I’d take anyone up to Signal Hill, where you have a beautiful view of the Mother City, Lion’s Head, Table Mountain, and the sea. There might even be a few baboons hunting for the tourists’ sandwiches, which just adds to the ”African” experience. (No, there are no giraffes and lions walking up and down the streets here.) I have yet to see someone who isn’t instantaneously taken by the beauty of this city.

    You've mentioned that you like painting pictures. What do you like to paint? Could we see a sample?

    You might not call my “art” very sophisticated and I myself rather call it “spacefiller productions” but it’s out there primarily because I enjoy the process of using a brush and mixing colors much more than the actual results. Since I discovered photography as another hobby, I stay away from trying to copy anything in a naturalistic way. I enjoy bold colors and structures – lately mixed up with a bit of 70s afro pop art – and I usually try to get my friends involved in “filling out the patches”. This way, I’m the proud owner of a whole collection of diverse art pieces which grows year after year, and one fine day I might open my own “spacefiller productions gallery.”

    What songs are currently on your iPod?

    I have loads (and loads and loads) of songs on my iPod. It mainly is electronic music ranging from ambient to dark progressive. However, in my “eclectic normal stuff” collection you would find artists such as Prodigy, Gorillaz, Eek-A-Mouse, Cypress Hill, Red Hot Chili Peppers, Kruder & Dorfmeister, Nine Inch Nails, Massive Attack.

    What's the last book you read? What did you like about it?

    The last book I read was “Mieses Karma” (Lousy Karma) by David Safir, who apparently lives and works in Bremen – the same city that I’m from (but that’s coincidence). I read the book on a flight back to SA and I liked it because it made me laugh a lot and it lasted exactly one flight from first to last page.

    What’s your favorite movie and why?

    My favorite movie ever must be ”Drei Nüsse für Aschenbrödel” (Three Nuts for Cinderella) – or at least it’s the movie that I have watched most times in my life. It’s a beautiful Czechoslovakian-DDR movie production based on a quite emancipated version of the Cinderella story by the Brothers Grimm. As a more current movie, I’d say “Dr. Seuss’ Horton Hears a Who” – I love this sort of mind-boggling premise and the moral of “a person is a person no matter how small.”

    What was your favorite subject in school?

    I think it was rhetoric (presentation techniques) because I could freely argue with anyone about any point – and I was pretty good at it.

    How did you get started in the online gambling business?

    I accepted the position in mid-2008. Since then, my affiliates and experienced colleagues alike have taught me a lot of things and I am very appreciative that they share their wealth of knowledge with me. I had a great start and consider myself very fortunate to be surrounded by professionals who know their stuff. I even get personal training in playing poker, and next time I play against my 83-year-old granny – she’d better watch her petty cash!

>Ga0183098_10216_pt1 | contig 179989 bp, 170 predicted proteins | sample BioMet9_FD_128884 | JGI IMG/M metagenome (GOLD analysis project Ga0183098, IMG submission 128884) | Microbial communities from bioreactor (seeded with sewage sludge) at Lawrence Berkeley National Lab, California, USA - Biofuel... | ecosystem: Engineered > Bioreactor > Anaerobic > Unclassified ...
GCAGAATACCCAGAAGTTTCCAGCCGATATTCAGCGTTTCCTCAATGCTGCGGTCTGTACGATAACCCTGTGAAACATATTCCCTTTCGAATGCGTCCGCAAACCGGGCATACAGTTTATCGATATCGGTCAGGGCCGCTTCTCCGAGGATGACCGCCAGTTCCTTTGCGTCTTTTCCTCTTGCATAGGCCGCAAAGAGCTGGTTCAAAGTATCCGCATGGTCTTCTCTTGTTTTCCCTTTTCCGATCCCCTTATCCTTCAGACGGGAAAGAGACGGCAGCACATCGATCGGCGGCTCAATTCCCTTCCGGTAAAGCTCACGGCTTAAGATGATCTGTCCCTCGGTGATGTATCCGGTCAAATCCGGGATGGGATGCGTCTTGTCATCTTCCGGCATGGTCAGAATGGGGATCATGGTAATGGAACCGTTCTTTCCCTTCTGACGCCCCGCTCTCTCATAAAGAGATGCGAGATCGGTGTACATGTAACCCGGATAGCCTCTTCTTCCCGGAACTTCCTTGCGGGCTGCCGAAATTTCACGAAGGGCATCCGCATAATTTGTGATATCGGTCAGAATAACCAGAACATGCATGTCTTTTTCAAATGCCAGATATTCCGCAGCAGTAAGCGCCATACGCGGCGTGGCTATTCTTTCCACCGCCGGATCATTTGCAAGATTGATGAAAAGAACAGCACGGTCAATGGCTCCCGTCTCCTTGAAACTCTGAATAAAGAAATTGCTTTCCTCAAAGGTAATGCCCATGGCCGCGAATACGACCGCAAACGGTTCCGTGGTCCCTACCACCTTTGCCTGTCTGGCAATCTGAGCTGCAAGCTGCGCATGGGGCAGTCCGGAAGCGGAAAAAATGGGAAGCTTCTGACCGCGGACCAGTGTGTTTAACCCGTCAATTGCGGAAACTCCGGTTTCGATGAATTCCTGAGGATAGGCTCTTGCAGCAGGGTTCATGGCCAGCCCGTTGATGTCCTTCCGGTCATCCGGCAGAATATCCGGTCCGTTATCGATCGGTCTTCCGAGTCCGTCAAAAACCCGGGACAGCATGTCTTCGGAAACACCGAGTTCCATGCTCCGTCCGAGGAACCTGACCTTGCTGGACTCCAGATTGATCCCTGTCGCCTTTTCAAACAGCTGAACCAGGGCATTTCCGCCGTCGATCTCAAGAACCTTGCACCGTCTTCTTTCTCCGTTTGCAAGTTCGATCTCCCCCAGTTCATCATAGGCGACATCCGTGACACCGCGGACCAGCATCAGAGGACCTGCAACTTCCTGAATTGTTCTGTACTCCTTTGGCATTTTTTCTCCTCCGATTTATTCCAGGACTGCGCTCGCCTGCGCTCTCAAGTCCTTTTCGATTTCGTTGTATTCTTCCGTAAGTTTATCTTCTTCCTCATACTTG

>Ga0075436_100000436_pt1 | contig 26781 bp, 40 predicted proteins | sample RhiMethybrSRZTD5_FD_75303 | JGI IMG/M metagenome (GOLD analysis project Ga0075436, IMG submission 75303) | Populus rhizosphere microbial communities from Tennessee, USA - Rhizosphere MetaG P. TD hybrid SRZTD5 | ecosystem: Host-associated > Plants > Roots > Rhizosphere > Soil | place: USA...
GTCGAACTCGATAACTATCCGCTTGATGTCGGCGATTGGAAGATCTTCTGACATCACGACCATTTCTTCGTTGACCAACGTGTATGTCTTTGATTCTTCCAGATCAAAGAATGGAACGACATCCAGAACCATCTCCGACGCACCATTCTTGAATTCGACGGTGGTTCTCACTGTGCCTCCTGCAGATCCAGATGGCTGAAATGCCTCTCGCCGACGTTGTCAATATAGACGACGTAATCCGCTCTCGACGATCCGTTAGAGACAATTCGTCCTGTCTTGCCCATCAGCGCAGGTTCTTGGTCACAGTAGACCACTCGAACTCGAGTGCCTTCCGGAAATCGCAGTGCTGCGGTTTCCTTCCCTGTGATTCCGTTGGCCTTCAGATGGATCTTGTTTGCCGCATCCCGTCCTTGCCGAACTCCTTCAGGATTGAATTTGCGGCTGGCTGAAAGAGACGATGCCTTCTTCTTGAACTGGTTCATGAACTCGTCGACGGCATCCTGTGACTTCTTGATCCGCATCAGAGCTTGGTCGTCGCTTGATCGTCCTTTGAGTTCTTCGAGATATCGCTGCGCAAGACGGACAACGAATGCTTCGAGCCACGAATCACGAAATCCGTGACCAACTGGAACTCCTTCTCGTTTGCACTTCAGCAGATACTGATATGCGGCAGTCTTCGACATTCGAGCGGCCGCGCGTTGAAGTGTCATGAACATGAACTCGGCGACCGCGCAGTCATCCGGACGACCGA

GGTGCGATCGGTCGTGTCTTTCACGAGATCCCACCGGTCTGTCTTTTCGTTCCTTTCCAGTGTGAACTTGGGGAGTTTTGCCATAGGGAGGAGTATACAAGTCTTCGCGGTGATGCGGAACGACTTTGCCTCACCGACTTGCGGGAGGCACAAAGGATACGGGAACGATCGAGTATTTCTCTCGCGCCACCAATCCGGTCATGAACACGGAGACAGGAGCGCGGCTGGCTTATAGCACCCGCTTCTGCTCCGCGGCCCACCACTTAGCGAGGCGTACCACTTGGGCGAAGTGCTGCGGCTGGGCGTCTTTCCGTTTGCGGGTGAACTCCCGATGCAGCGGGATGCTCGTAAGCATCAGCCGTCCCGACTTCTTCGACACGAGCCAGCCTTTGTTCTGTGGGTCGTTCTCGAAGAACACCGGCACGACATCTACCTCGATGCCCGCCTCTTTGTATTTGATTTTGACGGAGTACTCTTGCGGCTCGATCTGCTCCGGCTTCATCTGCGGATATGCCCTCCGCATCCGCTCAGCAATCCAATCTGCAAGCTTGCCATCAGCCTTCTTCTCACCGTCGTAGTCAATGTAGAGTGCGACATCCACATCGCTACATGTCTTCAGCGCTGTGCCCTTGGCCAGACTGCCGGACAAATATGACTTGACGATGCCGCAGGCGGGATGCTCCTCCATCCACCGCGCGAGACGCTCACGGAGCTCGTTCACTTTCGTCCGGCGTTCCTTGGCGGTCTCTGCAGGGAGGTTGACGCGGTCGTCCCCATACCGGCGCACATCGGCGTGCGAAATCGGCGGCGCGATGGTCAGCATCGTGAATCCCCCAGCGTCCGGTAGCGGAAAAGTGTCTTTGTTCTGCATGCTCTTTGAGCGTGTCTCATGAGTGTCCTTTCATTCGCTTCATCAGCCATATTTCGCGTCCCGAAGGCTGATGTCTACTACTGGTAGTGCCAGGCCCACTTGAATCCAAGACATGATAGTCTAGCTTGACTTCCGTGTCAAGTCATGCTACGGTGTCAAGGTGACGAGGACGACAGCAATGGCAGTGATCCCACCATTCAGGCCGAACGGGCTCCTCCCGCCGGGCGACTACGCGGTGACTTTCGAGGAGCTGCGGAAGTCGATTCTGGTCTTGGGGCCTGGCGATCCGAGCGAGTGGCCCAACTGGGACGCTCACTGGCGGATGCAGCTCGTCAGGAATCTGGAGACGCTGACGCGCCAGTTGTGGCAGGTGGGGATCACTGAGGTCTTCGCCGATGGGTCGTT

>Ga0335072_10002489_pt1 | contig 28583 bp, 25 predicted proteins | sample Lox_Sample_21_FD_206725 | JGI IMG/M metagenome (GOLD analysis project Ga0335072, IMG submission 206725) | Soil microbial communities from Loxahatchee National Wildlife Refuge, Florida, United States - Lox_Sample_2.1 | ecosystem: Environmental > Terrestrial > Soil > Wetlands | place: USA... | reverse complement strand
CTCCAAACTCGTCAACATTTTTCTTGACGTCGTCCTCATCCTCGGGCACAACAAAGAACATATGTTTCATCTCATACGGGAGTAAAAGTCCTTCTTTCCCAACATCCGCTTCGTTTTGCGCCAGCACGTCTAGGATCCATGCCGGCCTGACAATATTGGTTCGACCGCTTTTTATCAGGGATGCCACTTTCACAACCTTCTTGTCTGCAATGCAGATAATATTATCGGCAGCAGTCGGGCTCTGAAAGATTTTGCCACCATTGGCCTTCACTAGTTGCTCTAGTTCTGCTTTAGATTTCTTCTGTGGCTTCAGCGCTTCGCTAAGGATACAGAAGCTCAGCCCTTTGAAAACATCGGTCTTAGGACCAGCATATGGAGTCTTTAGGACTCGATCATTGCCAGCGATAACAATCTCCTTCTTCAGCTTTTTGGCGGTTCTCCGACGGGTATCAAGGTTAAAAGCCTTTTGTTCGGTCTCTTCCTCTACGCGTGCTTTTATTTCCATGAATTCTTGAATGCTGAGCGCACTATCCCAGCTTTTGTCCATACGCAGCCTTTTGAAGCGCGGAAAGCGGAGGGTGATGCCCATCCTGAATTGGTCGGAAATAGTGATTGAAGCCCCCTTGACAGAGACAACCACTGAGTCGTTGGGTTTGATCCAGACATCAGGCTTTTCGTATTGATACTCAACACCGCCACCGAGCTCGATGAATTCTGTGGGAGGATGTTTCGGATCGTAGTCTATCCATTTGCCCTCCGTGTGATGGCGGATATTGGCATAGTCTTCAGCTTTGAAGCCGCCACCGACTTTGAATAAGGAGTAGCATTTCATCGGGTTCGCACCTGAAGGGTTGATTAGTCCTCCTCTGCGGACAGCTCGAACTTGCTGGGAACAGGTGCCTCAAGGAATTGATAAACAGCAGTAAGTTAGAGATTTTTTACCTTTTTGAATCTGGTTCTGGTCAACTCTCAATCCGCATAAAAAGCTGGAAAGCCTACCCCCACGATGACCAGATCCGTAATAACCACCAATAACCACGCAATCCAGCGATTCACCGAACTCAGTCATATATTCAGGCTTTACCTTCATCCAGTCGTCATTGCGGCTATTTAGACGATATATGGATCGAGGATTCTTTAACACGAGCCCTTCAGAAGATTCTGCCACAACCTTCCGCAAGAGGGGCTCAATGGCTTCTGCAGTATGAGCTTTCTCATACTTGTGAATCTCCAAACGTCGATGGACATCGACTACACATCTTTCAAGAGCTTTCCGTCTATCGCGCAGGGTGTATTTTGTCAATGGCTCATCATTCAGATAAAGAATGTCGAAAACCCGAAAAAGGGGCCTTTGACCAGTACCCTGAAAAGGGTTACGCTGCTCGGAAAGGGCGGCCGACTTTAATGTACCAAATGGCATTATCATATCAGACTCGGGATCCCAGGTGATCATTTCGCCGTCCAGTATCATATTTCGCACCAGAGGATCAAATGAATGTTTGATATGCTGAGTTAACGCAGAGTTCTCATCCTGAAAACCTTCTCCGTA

What’s the first concert you attended in person?

    The first concert I’ve ever been to was “The Busters” – a German SKA band that played at the Modernes in Bremen – and I was 15 and really wanted a Vespa scooter

    What's your favorite board game?

    The Settlers of Catan – but I prefer the German version (Die Siedler von Catan) because it looks nicer and I spent hours translating all cards for my English-speaking friends and now refuse to buy the English version.

    If you had to live your life over again, what one thing would you change?

    Being born into old money would have maybe made some things easier – or at least quicker to achieve. But actually, I think that earning your success makes you more appreciative of your personal achievements... So: I’m happy as it is.

    What are three things that no one knows about you?

    I’m funny, actually. I own a big mansion, two townhouses, and continuously develop more of my LEGO properties, and lastly: I have three sisters, which equals a black belt in psychological warfare.

  2. #2
    Benjamin Whidden is offline Public Member
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    I really enjoy these interviews

    Ben
    AbsoluteSlots.com | Online Slot Machines and Casino <!-- / message -->
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  3. #3
    ovidiubusi's Avatar
    ovidiubusi is offline Private Member
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    Well , Stefi is my account manager on ReferBack and i want to tell to all . its a great woman and a great manager